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'They have old heads on their shoulders': No fear of Ireland's new breed being overawed in Twickenham

Ireland’s record in London since 2010 could even make a lack of experience an advantage.

Image: Tommy Dickson/INPHO

A CONSTANT THREAD running through this Six Nations has been the apparent ease with which Ireland have been able to add youth into the white hot heat of Championship action.

From relative veterans like Garry Ringrose, on the verge of his 13th cap, to much newer products like the prolific Jacob Stockdale (age 21, 8 caps), Dan Leavy (23, 8 caps) Andrew Porter (22, 6 caps) and of course the immensely impressive James Ryan (21, 7 caps) this is a squad which could all too easily be divided into ‘grizzled’ and ‘fresh-faced’ factions.

Experience, of course, is an invaluable trait in a sportsman, especially when it comes to extremely tense cup-final situations like the one that awaits Ireland in Twickenham.

However, Irish muscle memory in the venue and England’s win-rate there might just make this an ideal place for a youthful crop to come and play unburdened by history.

Because the historical factors are weighty indeed.

James Ryan with Grant Gilchrist after the game Source: Dan Sheridan/INPHO

Eddie Jones has yet to lose a Test on home turf having taken over well after England’s fate-sealing loss to Australia during the pool stage of the 2015 World Cup.

The last time the red rose had its Twickers petals plucked in the Six Nations was 15 Championship matches ago in 2012, when Wales kept the hosts try-less on their way to a Grand Slam – perhaps that bodes well.

Ireland are certainly due a victory in TW2, of the current squad only Keith Earls, Johnny Sexton, Cian Healy, Rory Best and Sean Cronin were present in 2010 when Tommy Bowe’s late set-piece finish delivered a 16 – 20 win.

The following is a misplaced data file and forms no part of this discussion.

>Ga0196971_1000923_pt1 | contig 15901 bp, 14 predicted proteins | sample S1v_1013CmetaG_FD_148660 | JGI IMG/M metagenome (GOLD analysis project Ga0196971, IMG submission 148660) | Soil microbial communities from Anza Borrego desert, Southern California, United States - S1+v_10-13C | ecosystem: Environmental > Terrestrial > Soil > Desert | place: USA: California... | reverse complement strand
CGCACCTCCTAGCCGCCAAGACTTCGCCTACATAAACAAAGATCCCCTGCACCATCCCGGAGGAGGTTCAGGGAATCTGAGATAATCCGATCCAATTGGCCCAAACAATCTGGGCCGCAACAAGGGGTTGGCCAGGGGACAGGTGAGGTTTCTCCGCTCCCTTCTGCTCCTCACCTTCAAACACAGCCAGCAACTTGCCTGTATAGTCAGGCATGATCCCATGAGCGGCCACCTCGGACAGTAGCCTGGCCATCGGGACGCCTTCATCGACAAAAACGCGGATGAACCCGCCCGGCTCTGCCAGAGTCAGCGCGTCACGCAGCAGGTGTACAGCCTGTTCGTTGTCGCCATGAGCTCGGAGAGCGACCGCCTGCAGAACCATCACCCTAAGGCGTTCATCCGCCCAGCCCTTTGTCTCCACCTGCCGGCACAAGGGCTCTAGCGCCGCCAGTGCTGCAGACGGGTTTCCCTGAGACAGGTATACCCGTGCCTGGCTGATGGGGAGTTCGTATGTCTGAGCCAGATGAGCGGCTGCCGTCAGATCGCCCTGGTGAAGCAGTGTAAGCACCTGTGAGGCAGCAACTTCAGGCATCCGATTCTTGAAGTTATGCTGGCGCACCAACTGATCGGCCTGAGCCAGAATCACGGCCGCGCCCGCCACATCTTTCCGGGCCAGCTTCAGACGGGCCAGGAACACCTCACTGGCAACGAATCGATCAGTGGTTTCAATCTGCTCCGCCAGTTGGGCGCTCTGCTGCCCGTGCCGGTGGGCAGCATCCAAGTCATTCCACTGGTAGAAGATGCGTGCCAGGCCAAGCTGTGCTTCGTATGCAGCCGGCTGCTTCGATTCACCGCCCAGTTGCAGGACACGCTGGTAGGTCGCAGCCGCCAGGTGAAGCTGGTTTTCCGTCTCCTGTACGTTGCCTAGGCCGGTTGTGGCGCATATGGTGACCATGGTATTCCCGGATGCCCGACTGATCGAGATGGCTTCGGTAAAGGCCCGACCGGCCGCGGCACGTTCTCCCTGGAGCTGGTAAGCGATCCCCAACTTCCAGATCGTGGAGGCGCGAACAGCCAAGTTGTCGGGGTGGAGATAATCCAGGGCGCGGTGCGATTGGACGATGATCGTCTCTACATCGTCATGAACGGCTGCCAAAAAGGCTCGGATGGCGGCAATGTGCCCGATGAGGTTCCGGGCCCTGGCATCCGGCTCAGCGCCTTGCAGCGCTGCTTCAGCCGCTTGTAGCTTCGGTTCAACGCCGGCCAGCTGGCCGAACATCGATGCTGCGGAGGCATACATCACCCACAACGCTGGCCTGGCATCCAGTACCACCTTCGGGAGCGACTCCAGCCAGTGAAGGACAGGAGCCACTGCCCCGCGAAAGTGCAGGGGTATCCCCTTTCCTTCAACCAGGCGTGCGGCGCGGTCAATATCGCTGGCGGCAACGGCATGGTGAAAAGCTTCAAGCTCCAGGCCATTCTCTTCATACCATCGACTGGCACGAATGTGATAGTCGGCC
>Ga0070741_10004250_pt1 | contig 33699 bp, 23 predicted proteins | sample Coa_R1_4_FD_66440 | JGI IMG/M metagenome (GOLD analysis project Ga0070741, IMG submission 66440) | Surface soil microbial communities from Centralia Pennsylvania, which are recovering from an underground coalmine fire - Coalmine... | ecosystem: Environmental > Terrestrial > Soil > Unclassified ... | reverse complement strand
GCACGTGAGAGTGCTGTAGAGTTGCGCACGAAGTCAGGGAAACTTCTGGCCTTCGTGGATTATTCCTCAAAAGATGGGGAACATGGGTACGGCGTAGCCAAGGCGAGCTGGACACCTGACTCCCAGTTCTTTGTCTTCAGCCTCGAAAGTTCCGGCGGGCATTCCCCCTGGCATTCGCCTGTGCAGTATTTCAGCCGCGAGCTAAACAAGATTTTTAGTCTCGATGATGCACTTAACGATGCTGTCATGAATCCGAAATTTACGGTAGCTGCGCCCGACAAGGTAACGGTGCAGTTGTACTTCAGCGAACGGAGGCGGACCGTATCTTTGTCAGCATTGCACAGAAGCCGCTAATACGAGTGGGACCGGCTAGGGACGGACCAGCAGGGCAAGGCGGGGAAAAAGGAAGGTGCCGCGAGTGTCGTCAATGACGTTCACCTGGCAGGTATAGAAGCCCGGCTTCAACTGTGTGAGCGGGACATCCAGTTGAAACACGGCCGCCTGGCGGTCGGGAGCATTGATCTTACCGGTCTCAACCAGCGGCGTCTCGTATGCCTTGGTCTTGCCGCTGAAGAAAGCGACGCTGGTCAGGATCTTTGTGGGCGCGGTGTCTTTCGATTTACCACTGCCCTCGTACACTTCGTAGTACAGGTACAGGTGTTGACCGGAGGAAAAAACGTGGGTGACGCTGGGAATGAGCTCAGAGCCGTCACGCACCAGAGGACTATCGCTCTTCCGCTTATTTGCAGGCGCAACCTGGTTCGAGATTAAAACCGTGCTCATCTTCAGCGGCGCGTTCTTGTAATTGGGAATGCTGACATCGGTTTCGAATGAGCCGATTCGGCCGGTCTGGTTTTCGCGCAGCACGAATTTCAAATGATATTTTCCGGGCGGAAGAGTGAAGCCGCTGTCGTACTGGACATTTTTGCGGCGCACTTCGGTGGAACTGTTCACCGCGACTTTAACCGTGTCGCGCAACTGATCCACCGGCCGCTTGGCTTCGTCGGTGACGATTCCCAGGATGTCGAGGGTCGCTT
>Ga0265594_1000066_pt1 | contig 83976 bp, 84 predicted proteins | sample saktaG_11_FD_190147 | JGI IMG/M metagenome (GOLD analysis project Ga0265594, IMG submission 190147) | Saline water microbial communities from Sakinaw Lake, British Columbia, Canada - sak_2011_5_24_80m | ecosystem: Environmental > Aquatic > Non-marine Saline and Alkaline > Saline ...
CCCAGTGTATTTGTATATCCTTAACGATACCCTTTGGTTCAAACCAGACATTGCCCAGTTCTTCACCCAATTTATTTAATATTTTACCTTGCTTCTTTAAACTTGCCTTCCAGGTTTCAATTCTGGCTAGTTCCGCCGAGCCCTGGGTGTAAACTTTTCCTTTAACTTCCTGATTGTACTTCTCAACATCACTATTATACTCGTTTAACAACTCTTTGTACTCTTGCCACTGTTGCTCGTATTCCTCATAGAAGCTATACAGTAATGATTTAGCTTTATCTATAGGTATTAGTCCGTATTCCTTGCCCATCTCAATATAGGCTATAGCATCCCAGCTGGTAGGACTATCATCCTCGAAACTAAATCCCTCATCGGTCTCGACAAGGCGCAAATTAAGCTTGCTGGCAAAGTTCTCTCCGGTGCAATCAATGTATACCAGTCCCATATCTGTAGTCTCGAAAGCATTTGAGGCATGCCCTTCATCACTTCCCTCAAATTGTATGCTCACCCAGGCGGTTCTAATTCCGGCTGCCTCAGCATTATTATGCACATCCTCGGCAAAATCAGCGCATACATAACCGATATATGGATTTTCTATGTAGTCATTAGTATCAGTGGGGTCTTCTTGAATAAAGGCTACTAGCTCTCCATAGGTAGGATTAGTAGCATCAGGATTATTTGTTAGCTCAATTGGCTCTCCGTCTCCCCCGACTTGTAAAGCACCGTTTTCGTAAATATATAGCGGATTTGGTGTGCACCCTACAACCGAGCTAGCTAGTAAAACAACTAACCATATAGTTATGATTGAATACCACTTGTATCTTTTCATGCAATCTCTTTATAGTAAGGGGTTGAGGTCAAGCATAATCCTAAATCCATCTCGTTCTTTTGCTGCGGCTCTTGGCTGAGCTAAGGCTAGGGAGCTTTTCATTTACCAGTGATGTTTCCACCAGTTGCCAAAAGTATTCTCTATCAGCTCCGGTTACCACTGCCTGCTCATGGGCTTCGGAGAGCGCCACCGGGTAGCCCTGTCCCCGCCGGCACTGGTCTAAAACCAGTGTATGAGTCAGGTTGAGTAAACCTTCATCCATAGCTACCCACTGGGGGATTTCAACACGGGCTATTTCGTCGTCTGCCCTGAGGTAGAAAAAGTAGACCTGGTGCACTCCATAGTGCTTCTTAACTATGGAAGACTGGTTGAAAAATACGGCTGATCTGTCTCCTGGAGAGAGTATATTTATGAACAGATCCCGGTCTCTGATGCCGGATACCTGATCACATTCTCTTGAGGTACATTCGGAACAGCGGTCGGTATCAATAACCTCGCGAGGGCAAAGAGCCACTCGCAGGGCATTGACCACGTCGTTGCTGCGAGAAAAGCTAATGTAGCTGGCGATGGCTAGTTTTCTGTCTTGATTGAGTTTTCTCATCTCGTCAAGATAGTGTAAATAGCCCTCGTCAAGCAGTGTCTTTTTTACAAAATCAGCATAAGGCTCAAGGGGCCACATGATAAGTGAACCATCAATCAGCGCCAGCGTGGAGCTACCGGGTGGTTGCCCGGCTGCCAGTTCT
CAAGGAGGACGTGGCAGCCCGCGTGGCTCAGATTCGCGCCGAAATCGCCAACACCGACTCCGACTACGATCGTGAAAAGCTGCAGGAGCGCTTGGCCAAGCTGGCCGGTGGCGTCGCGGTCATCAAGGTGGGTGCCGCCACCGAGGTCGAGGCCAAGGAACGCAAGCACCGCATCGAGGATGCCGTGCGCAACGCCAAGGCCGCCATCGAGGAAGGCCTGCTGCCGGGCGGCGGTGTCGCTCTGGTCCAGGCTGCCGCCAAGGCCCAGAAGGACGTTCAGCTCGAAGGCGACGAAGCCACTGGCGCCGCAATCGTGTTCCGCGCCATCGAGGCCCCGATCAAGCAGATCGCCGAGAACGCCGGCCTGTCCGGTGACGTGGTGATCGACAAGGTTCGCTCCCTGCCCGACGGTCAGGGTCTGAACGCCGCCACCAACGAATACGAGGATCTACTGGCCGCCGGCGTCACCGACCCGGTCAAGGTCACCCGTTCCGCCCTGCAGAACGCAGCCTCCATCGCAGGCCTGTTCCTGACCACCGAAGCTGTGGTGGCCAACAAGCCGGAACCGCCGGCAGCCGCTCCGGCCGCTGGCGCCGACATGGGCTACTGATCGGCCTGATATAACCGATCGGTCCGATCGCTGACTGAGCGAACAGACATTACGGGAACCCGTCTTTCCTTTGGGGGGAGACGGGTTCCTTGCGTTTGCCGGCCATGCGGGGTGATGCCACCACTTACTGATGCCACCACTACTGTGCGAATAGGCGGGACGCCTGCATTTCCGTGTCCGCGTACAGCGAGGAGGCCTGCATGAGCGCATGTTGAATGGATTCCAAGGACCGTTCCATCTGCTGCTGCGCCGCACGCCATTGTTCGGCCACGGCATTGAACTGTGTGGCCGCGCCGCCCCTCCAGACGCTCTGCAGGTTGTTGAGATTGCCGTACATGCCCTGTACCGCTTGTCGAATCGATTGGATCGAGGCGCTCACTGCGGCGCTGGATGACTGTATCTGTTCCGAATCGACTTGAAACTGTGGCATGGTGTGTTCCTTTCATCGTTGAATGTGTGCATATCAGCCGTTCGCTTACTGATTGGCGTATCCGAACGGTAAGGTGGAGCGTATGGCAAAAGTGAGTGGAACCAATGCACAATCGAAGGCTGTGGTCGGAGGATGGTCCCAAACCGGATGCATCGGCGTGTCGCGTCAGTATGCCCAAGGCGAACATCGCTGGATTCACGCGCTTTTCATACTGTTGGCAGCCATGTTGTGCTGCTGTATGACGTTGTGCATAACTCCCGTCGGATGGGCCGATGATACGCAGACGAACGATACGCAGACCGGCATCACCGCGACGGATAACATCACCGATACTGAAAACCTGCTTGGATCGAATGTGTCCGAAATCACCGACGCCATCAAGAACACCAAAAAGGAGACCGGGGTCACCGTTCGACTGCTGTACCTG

Keith Earls celebrates his try Keith Earls scored one of Ireland's three tries when Ireland last defeated England away from home. Source: Dan Sheridan/INPHO

It’s possible that Jordan Larmour could find himself set on a similar strike play this weekend; he was 12 years old when Bowe celebrated victory before dotting the ball down.

On top of not experiencing the painful trips to London since, the crop of young stars in Schmidt’s ranks are very much the new-and-improved academy product of the modern era, damn near ready for Test level – never mind the professional ranks – by the time they left school.

“I think all the young guys just take everything in their stride,” says skills coach Richie Murphy, who hints the greatest challenge is putting the reins on to counter-balance the natural exuberance of youth.

New breed

“They’re so hungry, it’s definitely a bit of a new breed that’s coming through. Their work-rate is massive, sometimes it’s too big and they need to think sometimes before they go and do things. Everyone’s getting lots of feedback and, week-to-week we can see lots of improvements in those young guys.”

In the case of James Ryan, the level of performance has been particularly impressive considering the hamstring injury which kept him sidelined last season means he has played a grand total of 17 professional matches.

His breakthrough year has been impressive, but not surprising, says Devin Toner:

“Not really to be honest, no. We see them behind the scenes and the talents they have and everything they put in.

“I’m delighted for him that he’s going so good, and that he’s in the same squad as me and helping the team do as well as we can.”

There are a couple of young lads, but they have old heads on their shoulders.

“James and Ports have taken things in their stride. They are relatively inexperienced, but they have shown how well they can take the pressure.

“James’ first (Champions) Cup match was when (Scott) Fardy pulled out and he had a stormer of a game against Montpellier.

“Different situation in Twickenham, but I think they will be fine.”

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Sean Farrell

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